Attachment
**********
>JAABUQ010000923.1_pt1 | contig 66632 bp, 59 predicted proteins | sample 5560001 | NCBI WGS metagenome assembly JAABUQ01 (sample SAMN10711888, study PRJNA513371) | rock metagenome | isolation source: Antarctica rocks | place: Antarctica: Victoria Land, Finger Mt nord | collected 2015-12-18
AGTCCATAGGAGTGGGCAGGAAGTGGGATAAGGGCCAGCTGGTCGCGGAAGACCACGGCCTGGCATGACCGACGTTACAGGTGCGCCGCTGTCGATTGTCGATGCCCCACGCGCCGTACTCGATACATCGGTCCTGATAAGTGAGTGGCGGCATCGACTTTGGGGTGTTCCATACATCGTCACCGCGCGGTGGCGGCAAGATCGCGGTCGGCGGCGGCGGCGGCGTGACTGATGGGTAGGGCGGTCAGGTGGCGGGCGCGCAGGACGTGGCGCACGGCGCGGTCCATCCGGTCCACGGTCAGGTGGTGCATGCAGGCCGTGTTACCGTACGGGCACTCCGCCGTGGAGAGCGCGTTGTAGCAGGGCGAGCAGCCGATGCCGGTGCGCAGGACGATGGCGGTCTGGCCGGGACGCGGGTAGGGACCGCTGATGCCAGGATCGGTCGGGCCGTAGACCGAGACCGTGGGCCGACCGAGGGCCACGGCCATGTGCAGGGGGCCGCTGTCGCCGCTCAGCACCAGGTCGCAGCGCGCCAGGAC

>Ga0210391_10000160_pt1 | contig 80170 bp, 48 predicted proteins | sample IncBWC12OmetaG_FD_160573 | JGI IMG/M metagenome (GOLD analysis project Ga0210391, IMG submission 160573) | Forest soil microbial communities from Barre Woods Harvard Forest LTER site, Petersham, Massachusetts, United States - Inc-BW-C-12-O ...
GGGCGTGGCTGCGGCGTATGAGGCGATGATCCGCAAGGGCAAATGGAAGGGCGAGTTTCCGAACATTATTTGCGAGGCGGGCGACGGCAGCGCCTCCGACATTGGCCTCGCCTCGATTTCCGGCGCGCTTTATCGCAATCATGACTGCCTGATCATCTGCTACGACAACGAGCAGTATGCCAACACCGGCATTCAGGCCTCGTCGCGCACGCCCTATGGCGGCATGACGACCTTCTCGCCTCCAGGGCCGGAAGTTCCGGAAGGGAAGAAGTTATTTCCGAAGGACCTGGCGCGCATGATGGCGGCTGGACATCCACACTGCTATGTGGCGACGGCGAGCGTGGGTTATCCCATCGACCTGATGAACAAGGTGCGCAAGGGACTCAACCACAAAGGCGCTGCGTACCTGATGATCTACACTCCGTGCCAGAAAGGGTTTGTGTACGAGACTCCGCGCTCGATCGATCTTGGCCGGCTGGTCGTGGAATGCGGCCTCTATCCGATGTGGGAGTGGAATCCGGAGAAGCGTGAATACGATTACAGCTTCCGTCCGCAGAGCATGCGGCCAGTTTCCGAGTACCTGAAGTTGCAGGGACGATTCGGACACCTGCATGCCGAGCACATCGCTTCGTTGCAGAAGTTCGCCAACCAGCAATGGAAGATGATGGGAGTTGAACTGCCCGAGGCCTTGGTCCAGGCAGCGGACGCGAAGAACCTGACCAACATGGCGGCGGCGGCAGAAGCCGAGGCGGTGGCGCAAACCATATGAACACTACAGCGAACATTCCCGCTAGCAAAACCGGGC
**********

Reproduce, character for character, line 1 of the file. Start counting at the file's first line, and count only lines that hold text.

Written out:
>JAABUQ010000923.1_pt1 | contig 66632 bp, 59 predicted proteins | sample 5560001 | NCBI WGS metagenome assembly JAABUQ01 (sample SAMN10711888, study PRJNA513371) | rock metagenome | isolation source: Antarctica rocks | place: Antarctica: Victoria Land, Finger Mt nord | collected 2015-12-18